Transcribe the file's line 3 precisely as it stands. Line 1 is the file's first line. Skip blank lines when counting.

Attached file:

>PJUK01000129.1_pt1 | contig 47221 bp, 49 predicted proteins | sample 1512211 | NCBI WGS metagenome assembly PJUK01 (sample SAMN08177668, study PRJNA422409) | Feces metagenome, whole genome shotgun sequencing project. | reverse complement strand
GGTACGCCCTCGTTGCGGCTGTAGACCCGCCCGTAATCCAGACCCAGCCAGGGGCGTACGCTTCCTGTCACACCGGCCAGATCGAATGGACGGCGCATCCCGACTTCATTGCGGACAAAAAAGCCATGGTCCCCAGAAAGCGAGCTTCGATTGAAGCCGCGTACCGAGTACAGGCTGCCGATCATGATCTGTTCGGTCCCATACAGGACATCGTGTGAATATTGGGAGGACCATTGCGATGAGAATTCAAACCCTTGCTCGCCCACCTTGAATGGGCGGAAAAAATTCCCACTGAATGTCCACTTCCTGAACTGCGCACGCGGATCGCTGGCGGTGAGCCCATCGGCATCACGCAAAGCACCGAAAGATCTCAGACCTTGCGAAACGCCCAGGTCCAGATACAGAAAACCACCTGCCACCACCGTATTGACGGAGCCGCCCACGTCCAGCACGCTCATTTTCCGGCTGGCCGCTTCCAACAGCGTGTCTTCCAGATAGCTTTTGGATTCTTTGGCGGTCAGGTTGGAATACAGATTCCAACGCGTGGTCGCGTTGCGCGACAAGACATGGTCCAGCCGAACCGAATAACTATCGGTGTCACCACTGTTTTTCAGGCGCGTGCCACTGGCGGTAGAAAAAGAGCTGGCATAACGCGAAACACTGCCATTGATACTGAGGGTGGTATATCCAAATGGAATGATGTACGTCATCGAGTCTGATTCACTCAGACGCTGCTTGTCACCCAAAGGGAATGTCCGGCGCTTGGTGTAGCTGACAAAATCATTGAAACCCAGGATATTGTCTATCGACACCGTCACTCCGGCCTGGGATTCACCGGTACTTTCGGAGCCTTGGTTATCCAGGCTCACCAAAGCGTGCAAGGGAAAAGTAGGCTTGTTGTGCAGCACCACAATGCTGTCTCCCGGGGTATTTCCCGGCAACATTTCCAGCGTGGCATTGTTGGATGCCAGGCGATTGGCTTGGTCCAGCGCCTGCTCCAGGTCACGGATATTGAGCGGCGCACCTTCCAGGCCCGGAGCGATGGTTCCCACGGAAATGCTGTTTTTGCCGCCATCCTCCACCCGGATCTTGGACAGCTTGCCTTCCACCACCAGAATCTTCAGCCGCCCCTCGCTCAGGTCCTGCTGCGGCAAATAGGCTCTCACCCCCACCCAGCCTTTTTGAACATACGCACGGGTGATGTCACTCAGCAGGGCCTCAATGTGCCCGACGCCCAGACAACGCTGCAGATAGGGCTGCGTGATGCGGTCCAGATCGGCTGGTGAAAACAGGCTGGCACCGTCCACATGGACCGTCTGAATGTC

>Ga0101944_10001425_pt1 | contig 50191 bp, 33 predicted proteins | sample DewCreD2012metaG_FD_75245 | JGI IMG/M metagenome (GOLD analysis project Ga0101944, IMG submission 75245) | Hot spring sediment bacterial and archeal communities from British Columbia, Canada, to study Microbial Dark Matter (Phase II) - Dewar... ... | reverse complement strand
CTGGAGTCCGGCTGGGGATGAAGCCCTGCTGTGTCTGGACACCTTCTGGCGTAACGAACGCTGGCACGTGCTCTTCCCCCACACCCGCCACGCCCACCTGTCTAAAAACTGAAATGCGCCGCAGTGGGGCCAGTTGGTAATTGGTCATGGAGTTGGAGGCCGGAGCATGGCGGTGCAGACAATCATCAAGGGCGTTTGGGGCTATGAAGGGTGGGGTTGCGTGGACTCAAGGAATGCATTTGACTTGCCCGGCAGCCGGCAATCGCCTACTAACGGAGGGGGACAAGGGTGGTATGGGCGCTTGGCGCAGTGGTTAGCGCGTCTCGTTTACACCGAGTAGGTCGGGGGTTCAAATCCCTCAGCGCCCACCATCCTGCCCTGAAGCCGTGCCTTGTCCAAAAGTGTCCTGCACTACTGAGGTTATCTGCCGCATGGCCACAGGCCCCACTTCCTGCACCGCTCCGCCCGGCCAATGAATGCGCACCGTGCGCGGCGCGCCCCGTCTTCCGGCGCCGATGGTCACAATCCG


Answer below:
>Ga0101944_10001425_pt1 | contig 50191 bp, 33 predicted proteins | sample DewCreD2012metaG_FD_75245 | JGI IMG/M metagenome (GOLD analysis project Ga0101944, IMG submission 75245) | Hot spring sediment bacterial and archeal communities from British Columbia, Canada, to study Microbial Dark Matter (Phase II) - Dewar... ... | reverse complement strand